According to Culum Brown from Macquarie University, "Fish are more intelligent than they appear. In many areas, such as memory, their cognitive powers match or exceed those of ‘higher’ vertebrates including non-human primates."
Fish captured by anglers has been shown to cause decreases in catchability. This therefore indicates that fish use their memory of negative experiences to associate capture with the stress response and therefore become less easy to catch.
This learning has been shown not just in carp but also paradise fish (Macropodus opercularis) which avoid places where they have experienced a single attack by a predator and continue to do so for many months. Also, several fish species are capable of learning complex spatial relationships and forming mental maps  and integrate experiences which enable the fish to generate appropriate avoidance responses. This means that a fish can exhibit strong aversive behavior if exposed to tissue damage or a predator. As a result, any reduction in the stressfulness of a capture by an angler, should be beneficial to angling in the long-term, since recapture of the fish should be less difficult.
- Brown, Culum (2004) Not just a pretty face New scientist, 2451: 42-43.
- Beukema, J.J. (1970). Angling experiments with carp: decreased catchability through one trial learning. Netherlands Journal of Zoology, 20: 81–92.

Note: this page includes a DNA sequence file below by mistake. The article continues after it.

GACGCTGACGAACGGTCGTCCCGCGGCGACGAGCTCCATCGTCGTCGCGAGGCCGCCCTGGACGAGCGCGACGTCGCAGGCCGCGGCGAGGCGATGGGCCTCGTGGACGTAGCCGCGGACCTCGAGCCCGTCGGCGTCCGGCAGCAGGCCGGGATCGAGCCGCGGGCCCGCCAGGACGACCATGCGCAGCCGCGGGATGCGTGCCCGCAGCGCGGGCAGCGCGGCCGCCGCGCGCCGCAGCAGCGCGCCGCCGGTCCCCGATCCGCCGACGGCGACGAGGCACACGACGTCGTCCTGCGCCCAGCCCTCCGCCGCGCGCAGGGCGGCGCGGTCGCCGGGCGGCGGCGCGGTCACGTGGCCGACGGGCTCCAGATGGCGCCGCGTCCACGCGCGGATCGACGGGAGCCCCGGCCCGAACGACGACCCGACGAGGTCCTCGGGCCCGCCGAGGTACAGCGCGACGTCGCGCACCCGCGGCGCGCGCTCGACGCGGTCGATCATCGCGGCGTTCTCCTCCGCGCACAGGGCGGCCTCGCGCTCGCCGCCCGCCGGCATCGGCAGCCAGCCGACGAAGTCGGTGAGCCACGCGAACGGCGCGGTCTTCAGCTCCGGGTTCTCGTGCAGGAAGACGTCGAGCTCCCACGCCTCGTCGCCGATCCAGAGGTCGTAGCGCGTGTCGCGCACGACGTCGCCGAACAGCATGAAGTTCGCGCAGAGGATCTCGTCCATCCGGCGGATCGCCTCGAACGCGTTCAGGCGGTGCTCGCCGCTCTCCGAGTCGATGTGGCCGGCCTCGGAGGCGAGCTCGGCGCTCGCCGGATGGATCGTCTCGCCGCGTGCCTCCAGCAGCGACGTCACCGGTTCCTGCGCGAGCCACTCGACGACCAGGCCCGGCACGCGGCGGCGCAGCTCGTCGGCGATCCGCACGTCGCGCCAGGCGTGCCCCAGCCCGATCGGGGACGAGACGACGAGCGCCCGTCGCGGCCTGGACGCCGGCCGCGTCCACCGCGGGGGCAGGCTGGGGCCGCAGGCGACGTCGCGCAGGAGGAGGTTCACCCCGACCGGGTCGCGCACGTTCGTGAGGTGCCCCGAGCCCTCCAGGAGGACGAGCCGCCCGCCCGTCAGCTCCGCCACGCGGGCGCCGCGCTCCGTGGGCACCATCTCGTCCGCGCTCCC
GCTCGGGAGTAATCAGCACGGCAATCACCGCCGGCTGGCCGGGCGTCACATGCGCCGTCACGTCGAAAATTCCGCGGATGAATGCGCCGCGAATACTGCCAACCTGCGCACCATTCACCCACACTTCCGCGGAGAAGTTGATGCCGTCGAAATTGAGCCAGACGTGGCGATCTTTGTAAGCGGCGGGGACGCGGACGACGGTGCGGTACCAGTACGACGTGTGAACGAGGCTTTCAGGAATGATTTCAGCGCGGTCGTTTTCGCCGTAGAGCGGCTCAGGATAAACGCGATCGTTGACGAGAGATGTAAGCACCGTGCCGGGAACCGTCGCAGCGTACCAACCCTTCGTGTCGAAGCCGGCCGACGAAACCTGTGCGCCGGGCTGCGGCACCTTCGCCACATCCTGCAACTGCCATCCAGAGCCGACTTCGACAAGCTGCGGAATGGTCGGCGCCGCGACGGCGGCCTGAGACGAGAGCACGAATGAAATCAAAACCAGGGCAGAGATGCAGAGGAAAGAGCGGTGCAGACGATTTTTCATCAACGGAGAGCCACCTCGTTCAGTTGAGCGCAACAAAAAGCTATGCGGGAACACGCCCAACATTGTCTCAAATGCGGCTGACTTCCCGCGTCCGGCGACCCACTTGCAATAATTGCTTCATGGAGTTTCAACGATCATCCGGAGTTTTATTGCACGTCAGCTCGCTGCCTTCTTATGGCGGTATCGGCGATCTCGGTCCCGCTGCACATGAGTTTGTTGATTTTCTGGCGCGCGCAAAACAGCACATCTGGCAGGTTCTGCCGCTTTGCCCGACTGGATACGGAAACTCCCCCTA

- Beukema, J.J. & Vos, G.J. (1974). Experimental tests of a basic assumption of the capture-recapture method in pond populations of carp Cyprinus carpio L.. Journal of Fish Biology, 6(3): 317.
- Raat, A.J.P. (1985). Analysis of angling vulnerability of common carp, Cyprinus carp /0 L., in catch-and-release angling in ponds. Aquaculture Research, 16(2): 171-187.
- Czanyi, V. & Doka, A. (1993). Learning interactions between prey and predator fish. Marine Behavior and Physiology, 23: 63–78.
- Odling-Smee, L. & Braithwaite, V. A. (2003). The role of learning in fish orientation. Fish and Fisheries, 4: 235–246.
- Portavella, M. Torres, B. & Salas, C. (2004). Avoidance response in goldfish: emotional and temporal involvement of medial and lateral telencephatic pallium. The Journal of Neuroscience, 24: 2342–2335.
- Yue, S. Moccia, R.D. & Duncan, I.J.H. (2004). Investigating fear in domestic rainbow trout, Oncorhynchus mykiss, using an avoidance learning task. Applied Animal Behavior Science, 87: 343–354.
- The Times Smart school of fish expose stupidity of a popular myth TimesOnline, 22 November 2006.
- Braithwaite, Victoria A (2005) "Cognitive ability in fish" Fish physiology, 24: 1–37.
- Brown, Culum; Laland, Kevin and Krause Jens (Eds) (2006) Fish Cognition and Behavior Wiley-Blackwell. ISBN 978-1-4051-3429-3
- Fish aren't thick: scientist The Sydney Morning Herald, September 12, 2006.
- Fishy Machiavellis swim rings around anglers TimesOnline, September 1, 2003.
- Brown C, Laland K, Krause J (2003) Learning in fishes: why are they smarter than you think? Fish and Fisheries, 4:197–288.
- Brown, C and Laland, K (2003) "Social learning in fishes: A review" Fish and Fisheries, 4(3), 280-288.
- Huntingford FA, C Adams, VA Braithwaite, S Kadri, TG Pottinger, P Sandøe and JF Turnbull (2006) "Review paper: Current issues in fish welfare" Journal of fish
- Laland, K., Brown, C. and Krause J. (2003) "Learning in Fishes: An introduction" Fish and Fisheries, 4(3): 199-202.
- Schultz, Nora (2007) "When fish get emotional" New Scientist.
- Researchers find fish that can count up to four The Guardian, 26 February 2008.